Saturday, September 20, 2014

"Marijuana Money Is Still A Pot Of Trouble For Banks"

The title of this post is the headline of this recent lengthy and informative Forbes article by Jacob Sullum.  Here is how it gets started:

During a visit to the Dixie Elixirs & Edibles plant in Denver last summer, I saw the machines the company uses to produce cannabis concentrates, the kitchen where it makes marijuana-infused chocolates, and the bottling line for its THC-spiked sodas. Toward the end of the tour, I had a semi-serious question for the company’s CEO, Tripp Keber: “Where do you keep your piles of money?”

Keber laughed but quickly turned serious. “We actually have strong banking relationships,” he said. “We don’t talk about them. Asking someone about their banking is like asking them what they wear to bed at night. It’s an intensely personal question, even within the industry.” You can begin to understand why banking is such a touchy subject for the newly legal cannabusinesses in Colorado and Washington (as well as growers and dispensaries in the 21 states that allow medical but not recreational use of marijuana) if you consider the federal laws a financial institution violates when it does business with a state-licensed company like Keber’s.

“By providing [a] loan and placing the proceeds in [a] checking account, the institution would be conspiring to distribute marijuana,” writes University of Alabama law professor Julie Andersen Hill in a paper she presented at a conference on marijuana and federalism last week. “By facilitating customers’ credit card payments, the institution would be aiding and abetting the distribution of marijuana. And by knowingly accepting deposits consisting of revenue from the sale of marijuana, the institution may be acting as an accessory after the fact.”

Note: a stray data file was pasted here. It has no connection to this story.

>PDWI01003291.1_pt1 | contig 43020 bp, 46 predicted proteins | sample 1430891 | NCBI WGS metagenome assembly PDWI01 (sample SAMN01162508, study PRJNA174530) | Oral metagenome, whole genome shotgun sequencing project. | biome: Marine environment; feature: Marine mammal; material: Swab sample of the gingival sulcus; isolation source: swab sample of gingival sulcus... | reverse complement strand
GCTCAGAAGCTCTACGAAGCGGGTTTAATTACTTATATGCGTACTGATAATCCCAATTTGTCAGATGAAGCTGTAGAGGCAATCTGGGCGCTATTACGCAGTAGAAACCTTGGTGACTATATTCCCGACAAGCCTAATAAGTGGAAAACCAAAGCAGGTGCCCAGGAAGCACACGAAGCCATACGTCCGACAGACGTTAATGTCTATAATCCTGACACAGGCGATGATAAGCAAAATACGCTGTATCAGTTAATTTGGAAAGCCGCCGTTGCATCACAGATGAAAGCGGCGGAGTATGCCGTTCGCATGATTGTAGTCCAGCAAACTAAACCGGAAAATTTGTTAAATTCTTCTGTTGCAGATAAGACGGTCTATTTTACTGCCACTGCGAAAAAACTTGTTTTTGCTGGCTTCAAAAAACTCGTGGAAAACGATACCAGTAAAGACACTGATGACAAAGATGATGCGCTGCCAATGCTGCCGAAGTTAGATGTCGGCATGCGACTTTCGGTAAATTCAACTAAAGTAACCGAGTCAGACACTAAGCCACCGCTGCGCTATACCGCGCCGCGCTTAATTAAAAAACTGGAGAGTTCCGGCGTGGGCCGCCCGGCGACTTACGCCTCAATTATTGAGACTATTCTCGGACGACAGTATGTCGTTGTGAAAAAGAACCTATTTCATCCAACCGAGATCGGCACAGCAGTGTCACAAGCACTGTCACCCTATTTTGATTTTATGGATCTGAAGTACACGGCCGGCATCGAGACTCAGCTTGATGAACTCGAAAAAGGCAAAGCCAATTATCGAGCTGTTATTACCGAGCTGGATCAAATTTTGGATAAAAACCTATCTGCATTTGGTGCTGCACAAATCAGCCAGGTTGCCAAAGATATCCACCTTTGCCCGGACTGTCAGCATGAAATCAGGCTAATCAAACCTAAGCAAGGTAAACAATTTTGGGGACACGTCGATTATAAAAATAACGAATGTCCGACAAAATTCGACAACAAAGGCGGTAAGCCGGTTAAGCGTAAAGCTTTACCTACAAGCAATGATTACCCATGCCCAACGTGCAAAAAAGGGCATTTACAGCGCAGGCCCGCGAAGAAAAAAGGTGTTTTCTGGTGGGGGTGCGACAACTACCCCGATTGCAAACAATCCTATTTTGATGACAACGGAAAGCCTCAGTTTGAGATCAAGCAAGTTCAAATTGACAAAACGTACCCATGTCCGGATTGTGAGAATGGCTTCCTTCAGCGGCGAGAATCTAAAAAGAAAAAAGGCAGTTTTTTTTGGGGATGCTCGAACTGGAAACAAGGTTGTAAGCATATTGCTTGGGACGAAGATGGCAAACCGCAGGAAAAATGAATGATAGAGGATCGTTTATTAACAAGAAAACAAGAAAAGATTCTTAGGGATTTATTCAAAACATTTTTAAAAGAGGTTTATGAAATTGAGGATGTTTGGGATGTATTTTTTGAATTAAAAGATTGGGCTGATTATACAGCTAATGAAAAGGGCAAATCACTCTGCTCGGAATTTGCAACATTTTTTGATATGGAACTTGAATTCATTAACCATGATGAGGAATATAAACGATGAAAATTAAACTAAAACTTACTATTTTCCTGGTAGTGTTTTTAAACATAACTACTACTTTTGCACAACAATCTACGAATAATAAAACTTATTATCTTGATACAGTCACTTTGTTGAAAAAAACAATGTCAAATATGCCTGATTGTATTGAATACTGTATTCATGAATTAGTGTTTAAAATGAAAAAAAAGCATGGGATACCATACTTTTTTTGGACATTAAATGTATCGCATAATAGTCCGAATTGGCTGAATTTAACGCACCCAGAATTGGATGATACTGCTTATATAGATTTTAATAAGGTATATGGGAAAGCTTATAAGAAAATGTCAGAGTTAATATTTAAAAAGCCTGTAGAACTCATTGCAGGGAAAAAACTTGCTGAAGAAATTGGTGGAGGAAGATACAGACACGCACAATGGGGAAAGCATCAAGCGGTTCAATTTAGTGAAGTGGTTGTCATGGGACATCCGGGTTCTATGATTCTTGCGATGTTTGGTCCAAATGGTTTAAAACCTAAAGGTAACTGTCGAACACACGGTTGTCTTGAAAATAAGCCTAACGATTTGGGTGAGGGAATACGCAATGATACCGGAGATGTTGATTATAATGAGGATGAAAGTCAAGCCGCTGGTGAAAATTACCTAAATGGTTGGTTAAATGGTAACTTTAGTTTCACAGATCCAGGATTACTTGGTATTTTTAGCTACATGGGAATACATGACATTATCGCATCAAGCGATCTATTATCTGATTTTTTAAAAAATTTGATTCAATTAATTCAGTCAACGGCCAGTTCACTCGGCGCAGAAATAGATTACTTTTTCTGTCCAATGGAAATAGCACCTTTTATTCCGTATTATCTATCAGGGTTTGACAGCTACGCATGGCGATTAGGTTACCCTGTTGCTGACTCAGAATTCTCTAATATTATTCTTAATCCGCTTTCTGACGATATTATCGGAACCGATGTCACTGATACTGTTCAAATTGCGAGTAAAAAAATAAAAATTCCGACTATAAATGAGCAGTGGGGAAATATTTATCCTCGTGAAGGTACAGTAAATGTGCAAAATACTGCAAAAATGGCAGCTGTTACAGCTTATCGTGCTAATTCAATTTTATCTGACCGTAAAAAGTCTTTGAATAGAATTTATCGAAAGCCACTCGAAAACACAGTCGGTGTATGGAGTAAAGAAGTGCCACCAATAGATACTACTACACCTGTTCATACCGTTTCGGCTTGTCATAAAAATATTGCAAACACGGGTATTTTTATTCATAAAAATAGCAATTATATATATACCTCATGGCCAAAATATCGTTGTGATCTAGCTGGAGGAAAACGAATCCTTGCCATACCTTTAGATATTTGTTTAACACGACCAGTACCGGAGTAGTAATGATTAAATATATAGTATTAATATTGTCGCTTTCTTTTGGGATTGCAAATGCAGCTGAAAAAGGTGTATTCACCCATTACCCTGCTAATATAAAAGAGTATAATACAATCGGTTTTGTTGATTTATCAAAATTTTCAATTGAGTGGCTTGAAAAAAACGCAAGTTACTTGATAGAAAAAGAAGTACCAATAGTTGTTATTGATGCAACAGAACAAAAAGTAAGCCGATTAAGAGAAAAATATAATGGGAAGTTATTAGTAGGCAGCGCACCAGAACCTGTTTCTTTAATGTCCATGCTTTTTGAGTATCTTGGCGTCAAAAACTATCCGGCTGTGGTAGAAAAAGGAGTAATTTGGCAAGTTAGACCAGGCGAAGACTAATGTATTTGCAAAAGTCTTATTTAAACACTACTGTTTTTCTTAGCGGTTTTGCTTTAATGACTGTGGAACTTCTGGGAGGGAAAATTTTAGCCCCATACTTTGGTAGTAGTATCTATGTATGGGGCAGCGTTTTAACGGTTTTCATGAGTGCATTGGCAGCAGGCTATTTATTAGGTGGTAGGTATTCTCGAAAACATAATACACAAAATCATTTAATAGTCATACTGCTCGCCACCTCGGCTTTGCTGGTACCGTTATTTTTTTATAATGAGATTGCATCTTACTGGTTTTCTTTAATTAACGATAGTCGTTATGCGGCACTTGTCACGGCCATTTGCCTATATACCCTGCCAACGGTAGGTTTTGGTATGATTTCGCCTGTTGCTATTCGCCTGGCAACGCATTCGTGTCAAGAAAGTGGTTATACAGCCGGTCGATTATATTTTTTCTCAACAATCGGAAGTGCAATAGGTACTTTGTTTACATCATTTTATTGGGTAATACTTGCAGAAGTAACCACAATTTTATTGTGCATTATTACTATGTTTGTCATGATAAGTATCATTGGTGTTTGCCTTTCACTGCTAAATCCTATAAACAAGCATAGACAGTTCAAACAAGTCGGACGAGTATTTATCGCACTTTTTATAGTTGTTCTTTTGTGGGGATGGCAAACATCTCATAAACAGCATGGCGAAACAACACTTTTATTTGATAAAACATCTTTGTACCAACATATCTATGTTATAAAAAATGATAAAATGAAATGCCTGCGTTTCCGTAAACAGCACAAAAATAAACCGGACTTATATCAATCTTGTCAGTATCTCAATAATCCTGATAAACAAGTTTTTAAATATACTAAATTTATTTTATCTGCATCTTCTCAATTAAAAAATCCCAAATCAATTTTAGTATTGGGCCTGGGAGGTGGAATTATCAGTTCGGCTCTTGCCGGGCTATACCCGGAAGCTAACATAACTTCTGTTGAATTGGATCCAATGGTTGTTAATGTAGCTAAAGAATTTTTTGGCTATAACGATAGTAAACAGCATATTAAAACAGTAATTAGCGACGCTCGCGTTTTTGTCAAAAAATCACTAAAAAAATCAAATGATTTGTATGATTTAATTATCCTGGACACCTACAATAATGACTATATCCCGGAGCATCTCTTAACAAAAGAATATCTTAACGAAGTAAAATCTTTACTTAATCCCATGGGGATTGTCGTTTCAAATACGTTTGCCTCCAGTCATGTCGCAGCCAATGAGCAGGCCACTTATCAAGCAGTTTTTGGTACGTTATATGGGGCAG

That is not the end of the possible charges. “A financial institution that knowingly processes transactions for marijuana-related businesses commits the crime of money laundering,” Hill notes. Failure to meet the detailed monitoring and reporting requirements of the humorously named Bank Secrecy Act (BSA), which requires financial institutions to keep an eye out for suspicious activity, also can be treated as a felony.

Bank employees, officers, and directors can be prosecuted for these crimes, some of which may, depending on the amount of marijuana involved, trigger five- or 10-year mandatory minimum sentences. BSA violations are punishable by up to 10 years in prison when combined with other federal offenses. Money laundering can get you up to 20 years, and life is the maximum for participating in a marijuana conspiracy. In addition to the daunting threat of criminal penalties, financial institutions that deal with cannabusinesses have to worry about offending federal regulators with the power to impose millions of dollars in fines or sentence a bank to death by revoking its deposit insurance.

It is little wonder, then, that financial institutions are wary of cannabusinesses, or that the growers, manufacturers, and retailers who are lucky enough to obtain banking services do not want to talk about how they managed to do that. The lack of banking services, which Aaron Smith, executive director of the National Cannabis Industry Association, calls “the most urgent issue facing the legal cannabis industry today,” makes it difficult for marijuana entrepreneurs to raise capital and forces most of them to deal exclusively in cash, which creates administrative, logistical, and security headaches.

https://lawprofessors.typepad.com/marijuana_law/2014/09/marijuana-money-is-still-a-pot-of-trouble-for-banks.html

Federal Marijuana Laws, Policies and Practices, Medical Marijuana Commentary and Debate, Recreational Marijuana Commentary and Debate | Permalink

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